Common Causes of Crashes

The three most common causes of car accidents are driving while distracted, such as cell phone talking or texting or other behaviors; driving while under the influence of drugs or alcohol; and speeding.

Cell phone use is so common that the NHTSA reports that at any hour of the daytime, about 660,000 Americans are using their phones while driving.

Driving under the influence is less common, but experts figure about 300,000 people drive drunk on America’s roads per day. A person dies in an impaired-driving crash about every 53 minutes—about 10,000 people every year. In addition, every 2 minutes a person is injured in a drunken driving crash—about 290,000 people a year.

As for speeding, “Vehicle speeds are a crucial factor in traffic safety. NHTSA estimates that speeding is involved in approxi­mately 31% of fatal motor vehicle crashes, costing soci­ety over $40 billion per year,” the NHTSA says.

Dangerous Driving

These new statistics on roadway fatalities from the NHTSA come on the heels of a report from the American Automobile Association that said within a one-month period, 87 percent of drivers surveyed admitted to engaging in at least one type of dangerous behavior. The types of dangers the 2,545 licensed drivers over age 16 surveyed did while driving included speeding, intoxication, being drowsy, talking on a cell phone or texting, running red lights or not wearing seat-belts.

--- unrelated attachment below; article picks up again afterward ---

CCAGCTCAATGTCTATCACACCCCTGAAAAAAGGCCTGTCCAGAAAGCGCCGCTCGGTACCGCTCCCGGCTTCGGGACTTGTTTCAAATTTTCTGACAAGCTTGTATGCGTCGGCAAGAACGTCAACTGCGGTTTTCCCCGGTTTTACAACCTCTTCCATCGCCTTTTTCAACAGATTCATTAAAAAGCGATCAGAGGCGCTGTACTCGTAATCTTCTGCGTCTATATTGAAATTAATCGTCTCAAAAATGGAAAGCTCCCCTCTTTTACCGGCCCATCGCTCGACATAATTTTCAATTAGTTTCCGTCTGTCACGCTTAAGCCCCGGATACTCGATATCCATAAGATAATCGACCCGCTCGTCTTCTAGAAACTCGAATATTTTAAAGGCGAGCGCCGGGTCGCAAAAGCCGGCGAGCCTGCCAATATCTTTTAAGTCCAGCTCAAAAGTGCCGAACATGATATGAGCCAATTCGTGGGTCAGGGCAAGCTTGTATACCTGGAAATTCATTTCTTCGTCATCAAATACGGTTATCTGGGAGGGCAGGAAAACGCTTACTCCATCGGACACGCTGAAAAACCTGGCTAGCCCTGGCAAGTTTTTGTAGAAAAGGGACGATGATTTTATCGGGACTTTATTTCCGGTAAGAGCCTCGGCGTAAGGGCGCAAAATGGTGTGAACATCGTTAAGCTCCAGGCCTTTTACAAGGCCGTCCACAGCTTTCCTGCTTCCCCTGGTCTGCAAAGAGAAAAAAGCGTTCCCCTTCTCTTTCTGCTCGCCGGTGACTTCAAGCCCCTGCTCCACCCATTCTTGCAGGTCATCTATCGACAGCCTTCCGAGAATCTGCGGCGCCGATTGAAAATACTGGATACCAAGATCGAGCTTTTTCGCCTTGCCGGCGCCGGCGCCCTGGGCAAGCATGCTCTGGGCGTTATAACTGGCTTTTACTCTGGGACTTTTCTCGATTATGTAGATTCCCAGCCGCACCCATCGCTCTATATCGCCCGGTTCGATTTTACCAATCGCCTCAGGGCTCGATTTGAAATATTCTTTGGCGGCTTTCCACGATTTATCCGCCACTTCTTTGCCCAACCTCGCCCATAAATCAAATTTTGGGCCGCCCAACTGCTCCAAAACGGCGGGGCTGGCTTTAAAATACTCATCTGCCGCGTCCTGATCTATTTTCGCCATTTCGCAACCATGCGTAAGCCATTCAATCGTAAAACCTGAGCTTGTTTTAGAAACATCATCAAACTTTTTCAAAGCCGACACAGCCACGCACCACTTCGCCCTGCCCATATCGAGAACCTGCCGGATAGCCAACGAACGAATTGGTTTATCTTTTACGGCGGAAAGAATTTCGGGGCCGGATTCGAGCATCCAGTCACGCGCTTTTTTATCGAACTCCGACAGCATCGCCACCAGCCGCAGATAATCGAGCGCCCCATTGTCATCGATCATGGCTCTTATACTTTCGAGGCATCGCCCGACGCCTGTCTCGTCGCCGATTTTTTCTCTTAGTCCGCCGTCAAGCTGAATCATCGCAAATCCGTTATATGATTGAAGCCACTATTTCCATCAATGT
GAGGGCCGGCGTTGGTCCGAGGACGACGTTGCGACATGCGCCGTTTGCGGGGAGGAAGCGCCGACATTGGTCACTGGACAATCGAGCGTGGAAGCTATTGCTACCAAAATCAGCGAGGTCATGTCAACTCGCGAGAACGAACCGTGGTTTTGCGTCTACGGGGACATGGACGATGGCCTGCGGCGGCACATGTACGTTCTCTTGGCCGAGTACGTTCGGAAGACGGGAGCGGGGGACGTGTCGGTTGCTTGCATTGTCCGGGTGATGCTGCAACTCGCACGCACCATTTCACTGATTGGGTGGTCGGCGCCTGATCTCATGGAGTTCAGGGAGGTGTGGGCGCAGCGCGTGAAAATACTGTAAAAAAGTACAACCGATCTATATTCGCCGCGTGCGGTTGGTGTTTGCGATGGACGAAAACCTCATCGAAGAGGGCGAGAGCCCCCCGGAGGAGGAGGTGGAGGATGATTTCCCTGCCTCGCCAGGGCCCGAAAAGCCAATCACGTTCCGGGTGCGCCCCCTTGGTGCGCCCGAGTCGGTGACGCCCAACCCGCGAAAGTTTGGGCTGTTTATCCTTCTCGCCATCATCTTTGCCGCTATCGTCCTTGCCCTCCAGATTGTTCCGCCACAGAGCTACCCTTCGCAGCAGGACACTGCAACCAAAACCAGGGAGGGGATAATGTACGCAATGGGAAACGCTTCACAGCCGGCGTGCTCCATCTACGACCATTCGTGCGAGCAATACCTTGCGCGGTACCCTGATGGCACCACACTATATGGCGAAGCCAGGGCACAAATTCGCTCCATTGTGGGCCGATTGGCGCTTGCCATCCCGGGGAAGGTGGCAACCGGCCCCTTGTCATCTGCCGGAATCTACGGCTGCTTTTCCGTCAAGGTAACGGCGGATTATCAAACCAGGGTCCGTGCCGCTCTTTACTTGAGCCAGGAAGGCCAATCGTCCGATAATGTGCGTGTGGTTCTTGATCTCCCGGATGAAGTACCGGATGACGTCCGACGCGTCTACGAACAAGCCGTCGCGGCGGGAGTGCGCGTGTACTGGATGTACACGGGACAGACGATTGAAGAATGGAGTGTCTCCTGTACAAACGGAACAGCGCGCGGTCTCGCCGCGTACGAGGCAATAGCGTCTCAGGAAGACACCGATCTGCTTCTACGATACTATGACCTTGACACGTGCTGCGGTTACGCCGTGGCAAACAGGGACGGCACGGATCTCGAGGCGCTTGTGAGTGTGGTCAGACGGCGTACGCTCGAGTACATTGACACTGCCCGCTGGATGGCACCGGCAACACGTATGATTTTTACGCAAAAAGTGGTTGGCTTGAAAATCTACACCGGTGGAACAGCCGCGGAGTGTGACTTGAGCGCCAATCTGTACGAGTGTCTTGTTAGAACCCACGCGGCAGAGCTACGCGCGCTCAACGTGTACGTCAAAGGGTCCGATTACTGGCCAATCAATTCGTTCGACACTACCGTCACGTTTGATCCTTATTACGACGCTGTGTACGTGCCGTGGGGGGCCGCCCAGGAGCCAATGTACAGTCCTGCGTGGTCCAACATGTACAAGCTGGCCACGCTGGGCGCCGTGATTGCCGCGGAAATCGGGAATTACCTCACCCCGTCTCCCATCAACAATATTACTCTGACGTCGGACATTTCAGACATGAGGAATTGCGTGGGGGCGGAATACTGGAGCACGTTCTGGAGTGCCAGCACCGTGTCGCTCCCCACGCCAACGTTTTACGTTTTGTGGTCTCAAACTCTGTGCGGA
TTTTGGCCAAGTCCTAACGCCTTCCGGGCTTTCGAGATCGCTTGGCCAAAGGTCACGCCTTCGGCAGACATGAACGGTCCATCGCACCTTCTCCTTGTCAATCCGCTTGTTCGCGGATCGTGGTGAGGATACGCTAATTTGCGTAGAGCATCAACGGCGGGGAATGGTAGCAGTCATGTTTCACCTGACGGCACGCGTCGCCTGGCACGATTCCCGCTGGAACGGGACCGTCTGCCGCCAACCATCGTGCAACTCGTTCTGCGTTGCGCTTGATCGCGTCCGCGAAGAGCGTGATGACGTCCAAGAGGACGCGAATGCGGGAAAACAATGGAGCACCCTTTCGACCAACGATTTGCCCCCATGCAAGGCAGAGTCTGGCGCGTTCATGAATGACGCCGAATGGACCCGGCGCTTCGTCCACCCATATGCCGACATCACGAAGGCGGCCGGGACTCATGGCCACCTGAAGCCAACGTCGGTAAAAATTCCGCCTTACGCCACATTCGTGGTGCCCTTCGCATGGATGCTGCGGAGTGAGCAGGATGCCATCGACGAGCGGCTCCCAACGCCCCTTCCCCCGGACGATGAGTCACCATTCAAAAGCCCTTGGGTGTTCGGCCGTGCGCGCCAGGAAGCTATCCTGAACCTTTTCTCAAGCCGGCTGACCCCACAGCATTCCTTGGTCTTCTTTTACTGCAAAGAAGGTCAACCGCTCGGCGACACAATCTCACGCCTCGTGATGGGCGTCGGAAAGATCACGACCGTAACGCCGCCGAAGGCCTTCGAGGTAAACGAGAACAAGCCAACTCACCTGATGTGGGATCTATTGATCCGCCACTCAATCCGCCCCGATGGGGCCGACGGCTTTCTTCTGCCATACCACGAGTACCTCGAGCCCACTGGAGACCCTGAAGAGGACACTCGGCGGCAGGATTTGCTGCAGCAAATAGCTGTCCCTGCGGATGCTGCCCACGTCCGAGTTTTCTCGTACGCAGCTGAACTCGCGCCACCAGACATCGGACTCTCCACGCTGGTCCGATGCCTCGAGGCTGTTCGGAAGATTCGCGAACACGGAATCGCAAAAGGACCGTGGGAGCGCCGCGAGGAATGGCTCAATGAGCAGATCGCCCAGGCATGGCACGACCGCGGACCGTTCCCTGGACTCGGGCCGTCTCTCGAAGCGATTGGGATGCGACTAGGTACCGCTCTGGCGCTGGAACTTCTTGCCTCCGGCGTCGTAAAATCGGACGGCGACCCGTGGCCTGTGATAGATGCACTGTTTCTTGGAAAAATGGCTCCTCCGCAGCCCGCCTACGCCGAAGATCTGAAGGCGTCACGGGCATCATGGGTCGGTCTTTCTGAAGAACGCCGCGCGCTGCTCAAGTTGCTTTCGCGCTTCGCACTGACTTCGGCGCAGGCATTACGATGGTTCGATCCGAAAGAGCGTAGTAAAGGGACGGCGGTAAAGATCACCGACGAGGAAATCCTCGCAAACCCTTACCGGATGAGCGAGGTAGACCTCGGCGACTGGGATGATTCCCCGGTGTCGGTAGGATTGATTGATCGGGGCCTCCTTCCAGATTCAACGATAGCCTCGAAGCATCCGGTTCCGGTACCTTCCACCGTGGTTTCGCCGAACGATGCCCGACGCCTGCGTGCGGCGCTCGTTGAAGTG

While you can’t control the behavior of other motorists, you can control yourself. To make your trip as safe as possible, always wear a seatbelt, never talk or text on the cell phone, never drink or take drugs and drive and never go too fast for conditions.

If you were Injured

If you were injured by a driver who engaged in one of these negligent behaviors, you can obtain compensation for your medical expenses, lost wages and pain and suffering. You can also obtain compensation for the death of a close family member killed by a negligent driver.

Krasney Law in firm attorneys in Southern California are experts in personal injury and auto accident law and can help you deal with insurance companies so you get the maximum compensation in your settlement. Or we can help you file a lawsuit or other legal action if you the insurance company is treating you unfairly or trying to under-pay your claim.

Sometimes accident victims don’t contact lawyers because they think they will take so much in fees. But the fact is, an attorney can maximize your payout so much that you will have more than if you try to negotiate on your own. Also, people are unaware of all the kinds of damages they can seek compensation for.

Contact your So Cal auto-accident attorneys at Krasney Law, (909) 380-7200. We will charge you nothing for an initial consultation, and we may arrange payment on a contingency basis. That is, we don’t get paid unless you accept a settlement or we go to trial.